Some people may think this category is overkill, but if im printing something that is meant to be functional, I prefer to have it strong, especially if it’s going to be bearing any weight. I would rather risk wasting a little time and money than having the object fail when it’s being used. Some examples of objects that would fall into this category include custom replacement parts for tools/machines, tools, bookshelf arms, anything that will be continually holding weight, etc. I would say that probably only 10% of the things I print would fall into this category.
If the object being printed needs the strength and falls into this category most of the time I will just print with a higher infill. I tend to print objects in this category with a 50-70% infill, most of the time leaning towards the 70% side. I realize this increases the cost considerably, but sometimes it’s just needed.
Calibration prints are prints that are used to calibrate your printer and typically have the infill percentage called out in the instructions. These prints are meant to serve a particular purpose, so I tend to follow the recommendations provided by the designer when specified. If the infill percentage isn’t specified, I treat them as standard prints and use a 20-30% infill.
Here are some example calibration prints that I have used in the past.
- Heat tower (190-240) 5mm steps
- *MICRO* All In One 3D printer test
- XYZ 20mm Calibration Cube
- Remixed Mini Overhang test
- Ultimate test block by Kickstarter
- 3D printer Calibration Matrix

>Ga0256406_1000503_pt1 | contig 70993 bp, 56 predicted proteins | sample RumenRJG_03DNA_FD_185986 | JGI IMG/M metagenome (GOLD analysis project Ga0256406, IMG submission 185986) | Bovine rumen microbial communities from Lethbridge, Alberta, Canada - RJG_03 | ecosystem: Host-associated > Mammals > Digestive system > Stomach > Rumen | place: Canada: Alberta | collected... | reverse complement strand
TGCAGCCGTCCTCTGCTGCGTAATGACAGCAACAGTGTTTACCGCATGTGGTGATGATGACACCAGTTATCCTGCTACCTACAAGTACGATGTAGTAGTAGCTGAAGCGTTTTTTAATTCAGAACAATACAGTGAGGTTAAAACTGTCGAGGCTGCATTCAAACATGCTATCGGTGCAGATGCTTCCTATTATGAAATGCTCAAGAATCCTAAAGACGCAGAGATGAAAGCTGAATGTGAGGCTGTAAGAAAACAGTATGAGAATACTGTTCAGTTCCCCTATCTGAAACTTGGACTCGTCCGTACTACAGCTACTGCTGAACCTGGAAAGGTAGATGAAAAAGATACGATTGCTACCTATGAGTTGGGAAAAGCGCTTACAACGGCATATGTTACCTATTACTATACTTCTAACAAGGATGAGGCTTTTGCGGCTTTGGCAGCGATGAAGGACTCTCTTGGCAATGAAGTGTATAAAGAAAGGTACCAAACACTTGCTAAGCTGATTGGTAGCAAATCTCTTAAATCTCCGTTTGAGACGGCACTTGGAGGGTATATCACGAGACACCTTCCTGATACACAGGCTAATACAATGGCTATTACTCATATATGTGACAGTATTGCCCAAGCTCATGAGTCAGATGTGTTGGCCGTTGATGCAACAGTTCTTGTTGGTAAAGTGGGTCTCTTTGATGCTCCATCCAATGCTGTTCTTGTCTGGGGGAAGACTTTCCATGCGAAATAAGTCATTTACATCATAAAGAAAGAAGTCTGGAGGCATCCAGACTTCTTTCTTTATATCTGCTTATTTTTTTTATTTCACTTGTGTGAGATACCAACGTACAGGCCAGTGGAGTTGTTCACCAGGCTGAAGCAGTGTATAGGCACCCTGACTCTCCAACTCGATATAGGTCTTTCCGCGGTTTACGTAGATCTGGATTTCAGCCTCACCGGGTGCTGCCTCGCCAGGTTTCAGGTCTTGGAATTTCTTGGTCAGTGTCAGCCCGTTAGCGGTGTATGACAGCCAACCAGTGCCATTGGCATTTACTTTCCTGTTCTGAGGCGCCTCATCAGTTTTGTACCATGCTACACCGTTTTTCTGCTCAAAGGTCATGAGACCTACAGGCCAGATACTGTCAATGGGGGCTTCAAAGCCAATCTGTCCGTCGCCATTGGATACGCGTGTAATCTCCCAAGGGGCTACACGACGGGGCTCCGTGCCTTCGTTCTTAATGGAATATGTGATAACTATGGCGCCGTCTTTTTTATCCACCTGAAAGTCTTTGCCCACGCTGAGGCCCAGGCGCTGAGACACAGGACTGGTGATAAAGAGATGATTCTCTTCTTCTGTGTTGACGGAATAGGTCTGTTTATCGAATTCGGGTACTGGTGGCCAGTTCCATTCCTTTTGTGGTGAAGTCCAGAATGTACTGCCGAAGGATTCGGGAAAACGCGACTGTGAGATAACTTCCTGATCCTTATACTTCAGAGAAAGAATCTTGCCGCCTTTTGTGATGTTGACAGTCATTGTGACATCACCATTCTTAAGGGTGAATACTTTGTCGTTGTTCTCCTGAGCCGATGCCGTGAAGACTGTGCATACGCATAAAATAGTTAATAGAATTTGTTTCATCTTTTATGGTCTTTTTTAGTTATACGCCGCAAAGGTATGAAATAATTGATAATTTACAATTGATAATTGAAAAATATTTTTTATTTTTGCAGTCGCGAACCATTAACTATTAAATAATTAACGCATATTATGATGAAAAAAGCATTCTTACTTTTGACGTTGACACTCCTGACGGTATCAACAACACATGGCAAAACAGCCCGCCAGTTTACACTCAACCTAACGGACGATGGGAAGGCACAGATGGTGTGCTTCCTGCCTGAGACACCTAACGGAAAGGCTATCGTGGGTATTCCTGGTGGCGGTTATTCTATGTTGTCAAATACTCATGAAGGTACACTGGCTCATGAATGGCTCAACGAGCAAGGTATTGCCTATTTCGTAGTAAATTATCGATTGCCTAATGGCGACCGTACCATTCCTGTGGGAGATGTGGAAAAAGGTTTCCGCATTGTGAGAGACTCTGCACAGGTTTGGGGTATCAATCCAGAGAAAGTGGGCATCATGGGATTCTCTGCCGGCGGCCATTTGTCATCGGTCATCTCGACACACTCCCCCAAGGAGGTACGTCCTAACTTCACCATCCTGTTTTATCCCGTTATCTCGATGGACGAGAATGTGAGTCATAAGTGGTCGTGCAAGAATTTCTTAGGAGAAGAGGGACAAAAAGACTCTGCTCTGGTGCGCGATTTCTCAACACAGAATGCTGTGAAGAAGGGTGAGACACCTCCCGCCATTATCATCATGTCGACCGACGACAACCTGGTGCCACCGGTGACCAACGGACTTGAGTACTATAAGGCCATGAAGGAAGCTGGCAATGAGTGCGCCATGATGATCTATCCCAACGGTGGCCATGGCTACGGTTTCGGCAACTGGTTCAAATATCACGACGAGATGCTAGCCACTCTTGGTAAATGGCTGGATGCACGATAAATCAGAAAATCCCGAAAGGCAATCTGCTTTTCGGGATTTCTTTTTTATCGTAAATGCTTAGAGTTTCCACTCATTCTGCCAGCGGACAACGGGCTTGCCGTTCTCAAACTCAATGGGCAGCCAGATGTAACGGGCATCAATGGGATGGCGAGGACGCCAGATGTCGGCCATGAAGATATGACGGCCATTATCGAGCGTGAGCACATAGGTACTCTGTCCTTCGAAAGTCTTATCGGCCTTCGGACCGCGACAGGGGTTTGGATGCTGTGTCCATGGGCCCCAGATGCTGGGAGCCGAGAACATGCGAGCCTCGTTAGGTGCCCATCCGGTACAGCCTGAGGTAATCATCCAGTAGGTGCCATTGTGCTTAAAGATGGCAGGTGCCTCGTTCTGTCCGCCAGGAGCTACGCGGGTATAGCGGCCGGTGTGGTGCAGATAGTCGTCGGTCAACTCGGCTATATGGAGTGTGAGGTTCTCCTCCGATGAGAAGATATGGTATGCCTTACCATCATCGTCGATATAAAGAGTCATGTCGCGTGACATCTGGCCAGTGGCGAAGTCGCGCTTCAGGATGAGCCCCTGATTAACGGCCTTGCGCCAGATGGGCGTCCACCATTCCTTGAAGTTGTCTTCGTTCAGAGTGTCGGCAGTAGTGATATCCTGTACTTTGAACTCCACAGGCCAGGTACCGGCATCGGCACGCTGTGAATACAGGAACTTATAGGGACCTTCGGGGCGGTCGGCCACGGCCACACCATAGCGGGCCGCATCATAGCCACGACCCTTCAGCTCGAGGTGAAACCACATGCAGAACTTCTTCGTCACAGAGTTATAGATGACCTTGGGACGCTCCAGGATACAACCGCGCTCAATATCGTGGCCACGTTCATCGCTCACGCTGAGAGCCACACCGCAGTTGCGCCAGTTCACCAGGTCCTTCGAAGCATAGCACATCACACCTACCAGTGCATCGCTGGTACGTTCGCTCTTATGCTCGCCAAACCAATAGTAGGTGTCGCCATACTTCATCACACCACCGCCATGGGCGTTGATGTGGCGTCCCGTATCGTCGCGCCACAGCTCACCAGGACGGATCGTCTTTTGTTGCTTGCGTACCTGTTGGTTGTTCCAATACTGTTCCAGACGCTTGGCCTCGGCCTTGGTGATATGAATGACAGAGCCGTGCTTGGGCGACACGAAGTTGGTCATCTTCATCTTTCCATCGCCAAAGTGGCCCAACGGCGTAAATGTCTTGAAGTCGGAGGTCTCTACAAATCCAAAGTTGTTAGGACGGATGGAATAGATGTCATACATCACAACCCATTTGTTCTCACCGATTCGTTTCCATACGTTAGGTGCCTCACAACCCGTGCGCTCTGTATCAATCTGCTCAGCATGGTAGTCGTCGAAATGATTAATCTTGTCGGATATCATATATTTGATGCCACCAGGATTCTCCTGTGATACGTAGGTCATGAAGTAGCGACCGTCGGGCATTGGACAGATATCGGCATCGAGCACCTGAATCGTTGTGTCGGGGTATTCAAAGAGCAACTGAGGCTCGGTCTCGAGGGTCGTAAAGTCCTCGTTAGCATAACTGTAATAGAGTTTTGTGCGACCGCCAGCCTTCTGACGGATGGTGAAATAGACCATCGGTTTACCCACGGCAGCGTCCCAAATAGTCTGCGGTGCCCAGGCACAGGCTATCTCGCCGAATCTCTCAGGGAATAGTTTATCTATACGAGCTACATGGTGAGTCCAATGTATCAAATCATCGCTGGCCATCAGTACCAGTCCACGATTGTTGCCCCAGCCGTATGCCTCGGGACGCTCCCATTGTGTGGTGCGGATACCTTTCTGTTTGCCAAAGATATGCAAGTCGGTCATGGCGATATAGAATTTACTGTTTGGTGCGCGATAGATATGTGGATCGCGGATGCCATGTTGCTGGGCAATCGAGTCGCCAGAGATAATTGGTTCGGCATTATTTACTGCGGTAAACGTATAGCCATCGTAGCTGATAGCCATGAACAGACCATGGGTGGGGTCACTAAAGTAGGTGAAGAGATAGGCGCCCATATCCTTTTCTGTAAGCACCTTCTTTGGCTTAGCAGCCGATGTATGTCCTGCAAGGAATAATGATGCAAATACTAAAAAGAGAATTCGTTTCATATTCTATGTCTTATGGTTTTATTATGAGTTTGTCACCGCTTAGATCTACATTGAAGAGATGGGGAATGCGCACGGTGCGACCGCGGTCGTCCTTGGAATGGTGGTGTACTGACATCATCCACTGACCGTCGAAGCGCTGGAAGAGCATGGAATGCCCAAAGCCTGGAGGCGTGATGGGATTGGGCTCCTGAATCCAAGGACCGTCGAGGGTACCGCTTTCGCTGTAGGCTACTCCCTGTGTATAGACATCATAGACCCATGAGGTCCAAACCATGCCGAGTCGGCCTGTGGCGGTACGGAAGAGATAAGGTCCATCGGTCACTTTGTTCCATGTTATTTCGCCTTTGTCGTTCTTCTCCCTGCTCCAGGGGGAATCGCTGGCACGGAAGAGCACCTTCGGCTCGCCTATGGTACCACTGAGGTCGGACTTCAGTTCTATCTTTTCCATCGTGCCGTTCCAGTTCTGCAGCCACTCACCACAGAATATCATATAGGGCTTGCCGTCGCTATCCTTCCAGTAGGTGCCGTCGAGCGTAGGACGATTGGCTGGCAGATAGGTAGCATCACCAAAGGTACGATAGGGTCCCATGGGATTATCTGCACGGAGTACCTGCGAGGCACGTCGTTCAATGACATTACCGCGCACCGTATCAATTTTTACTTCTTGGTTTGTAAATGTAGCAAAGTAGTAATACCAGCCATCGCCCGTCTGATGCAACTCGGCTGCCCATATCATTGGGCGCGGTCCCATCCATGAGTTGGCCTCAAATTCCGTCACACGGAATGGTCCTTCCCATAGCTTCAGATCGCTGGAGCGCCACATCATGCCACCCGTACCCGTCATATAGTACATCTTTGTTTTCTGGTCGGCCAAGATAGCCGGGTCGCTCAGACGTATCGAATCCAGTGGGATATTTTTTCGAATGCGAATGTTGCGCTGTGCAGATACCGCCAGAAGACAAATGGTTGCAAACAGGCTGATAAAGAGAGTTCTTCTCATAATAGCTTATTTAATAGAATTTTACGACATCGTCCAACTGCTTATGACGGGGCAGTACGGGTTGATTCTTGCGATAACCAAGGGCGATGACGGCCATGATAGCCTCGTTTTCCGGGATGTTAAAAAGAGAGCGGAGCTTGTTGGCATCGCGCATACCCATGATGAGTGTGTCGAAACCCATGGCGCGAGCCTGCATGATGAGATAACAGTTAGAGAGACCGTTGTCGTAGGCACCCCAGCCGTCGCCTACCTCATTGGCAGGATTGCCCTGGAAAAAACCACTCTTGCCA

- 3D Calibration Ruler
Shell Thickness Tip
You can also increase the shell thickness from the standard two layers to four layers. Doing this will allow you to reduce the infill percentage without sacrificing strength, in many cases, it can actually make the print stronger. That said, this is not something you would want/need to do all the time, but if you are printing a larger model, it can save you some filament.
Here is an example. I took this Thanos model and reduced the scale to 30% to fit on Ender 3 Pro.
|Infill Percentage||Wall Thickness||Print Time||Filament Used|
|10%||2 Layers||30 Hr 18 Min||295g|
|15%||2 Layers||38 Hr 5 Min||400g|
|5%||4 Layers||30 Hr 24 Min||254g|
|10%||4 Layers||38 Hr 4 Min||355g|
I this example, I would go with the wall thickness of 4 and the 5% infill. It adds about 6 minutes to the print time but will reduce the filament used by 41 grams. These savings can really add up if you do a lot of larger prints.
Understanding what infill percentage to use can save you a lot of time and money. You want to make sure that you strike the right balance between strength, functionality, and cost. Leaning towards a lower infill density can significantly reduce the print time and material used, but it can also leave you with a print that isn’t functional. Going with a higher infill percentage than needed will result in you wasting time and material to account for the difference between what you needed and what you printed.